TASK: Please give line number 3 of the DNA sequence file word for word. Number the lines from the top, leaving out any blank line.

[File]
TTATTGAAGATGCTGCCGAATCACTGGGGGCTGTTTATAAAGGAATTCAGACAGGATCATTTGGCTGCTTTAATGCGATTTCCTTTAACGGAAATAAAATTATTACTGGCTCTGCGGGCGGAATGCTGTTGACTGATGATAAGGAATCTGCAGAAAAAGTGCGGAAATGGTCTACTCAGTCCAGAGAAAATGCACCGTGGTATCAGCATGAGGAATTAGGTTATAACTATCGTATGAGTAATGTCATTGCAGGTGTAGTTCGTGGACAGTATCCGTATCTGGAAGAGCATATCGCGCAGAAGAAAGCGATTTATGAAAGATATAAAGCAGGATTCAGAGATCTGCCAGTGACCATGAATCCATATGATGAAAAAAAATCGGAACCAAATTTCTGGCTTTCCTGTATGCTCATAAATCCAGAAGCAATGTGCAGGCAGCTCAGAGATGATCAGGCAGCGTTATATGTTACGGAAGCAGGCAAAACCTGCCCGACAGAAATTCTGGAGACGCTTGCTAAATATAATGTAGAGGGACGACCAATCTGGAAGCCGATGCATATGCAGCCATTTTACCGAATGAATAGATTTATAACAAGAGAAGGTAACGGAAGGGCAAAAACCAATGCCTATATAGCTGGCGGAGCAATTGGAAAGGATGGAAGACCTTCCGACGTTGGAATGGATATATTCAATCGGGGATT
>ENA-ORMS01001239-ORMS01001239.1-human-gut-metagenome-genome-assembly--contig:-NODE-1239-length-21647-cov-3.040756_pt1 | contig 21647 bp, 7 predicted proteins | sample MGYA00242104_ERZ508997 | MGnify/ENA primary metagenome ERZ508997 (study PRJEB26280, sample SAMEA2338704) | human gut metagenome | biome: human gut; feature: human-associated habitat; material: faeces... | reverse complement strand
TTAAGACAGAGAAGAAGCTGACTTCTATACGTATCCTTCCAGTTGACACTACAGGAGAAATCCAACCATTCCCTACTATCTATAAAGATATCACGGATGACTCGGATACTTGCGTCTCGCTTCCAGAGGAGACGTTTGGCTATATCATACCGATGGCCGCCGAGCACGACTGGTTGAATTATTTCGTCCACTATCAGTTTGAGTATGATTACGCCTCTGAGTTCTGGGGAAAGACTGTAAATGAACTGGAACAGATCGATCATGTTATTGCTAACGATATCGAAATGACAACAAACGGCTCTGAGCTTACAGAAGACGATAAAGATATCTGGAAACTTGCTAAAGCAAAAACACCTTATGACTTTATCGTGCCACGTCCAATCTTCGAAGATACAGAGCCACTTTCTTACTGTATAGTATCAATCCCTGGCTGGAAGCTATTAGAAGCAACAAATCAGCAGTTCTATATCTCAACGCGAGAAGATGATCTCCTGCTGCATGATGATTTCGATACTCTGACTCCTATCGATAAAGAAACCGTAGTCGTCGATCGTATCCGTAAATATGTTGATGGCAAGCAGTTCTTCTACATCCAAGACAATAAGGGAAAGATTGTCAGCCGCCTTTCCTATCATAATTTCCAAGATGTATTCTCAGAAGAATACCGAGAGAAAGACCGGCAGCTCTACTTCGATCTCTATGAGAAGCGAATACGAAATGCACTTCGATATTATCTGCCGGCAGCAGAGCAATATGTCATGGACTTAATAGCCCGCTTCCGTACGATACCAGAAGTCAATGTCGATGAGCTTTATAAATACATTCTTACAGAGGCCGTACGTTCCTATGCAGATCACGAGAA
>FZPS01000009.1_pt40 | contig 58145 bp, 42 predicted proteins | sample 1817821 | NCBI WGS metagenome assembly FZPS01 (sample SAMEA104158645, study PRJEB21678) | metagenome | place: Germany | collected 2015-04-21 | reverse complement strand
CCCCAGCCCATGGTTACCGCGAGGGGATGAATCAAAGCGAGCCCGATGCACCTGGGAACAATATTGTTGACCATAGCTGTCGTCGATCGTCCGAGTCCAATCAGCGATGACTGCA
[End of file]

TTAAGACAGAGAAGAAGCTGACTTCTATACGTATCCTTCCAGTTGACACTACAGGAGAAATCCAACCATTCCCTACTATCTATAAAGATATCACGGATGACTCGGATACTTGCGTCTCGCTTCCAGAGGAGACGTTTGGCTATATCATACCGATGGCCGCCGAGCACGACTGGTTGAATTATTTCGTCCACTATCAGTTTGAGTATGATTACGCCTCTGAGTTCTGGGGAAAGACTGTAAATGAACTGGAACAGATCGATCATGTTATTGCTAACGATATCGAAATGACAACAAACGGCTCTGAGCTTACAGAAGACGATAAAGATATCTGGAAACTTGCTAAAGCAAAAACACCTTATGACTTTATCGTGCCACGTCCAATCTTCGAAGATACAGAGCCACTTTCTTACTGTATAGTATCAATCCCTGGCTGGAAGCTATTAGAAGCAACAAATCAGCAGTTCTATATCTCAACGCGAGAAGATGATCTCCTGCTGCATGATGATTTCGATACTCTGACTCCTATCGATAAAGAAACCGTAGTCGTCGATCGTATCCGTAAATATGTTGATGGCAAGCAGTTCTTCTACATCCAAGACAATAAGGGAAAGATTGTCAGCCGCCTTTCCTATCATAATTTCCAAGATGTATTCTCAGAAGAATACCGAGAGAAAGACCGGCAGCTCTACTTCGATCTCTATGAGAAGCGAATACGAAATGCACTTCGATATTATCTGCCGGCAGCAGAGCAATATGTCATGGACTTAATAGCCCGCTTCCGTACGATACCAGAAGTCAATGTCGATGAGCTTTATAAATACATTCTTACAGAGGCCGTACGTTCCTATGCAGATCACGAGAA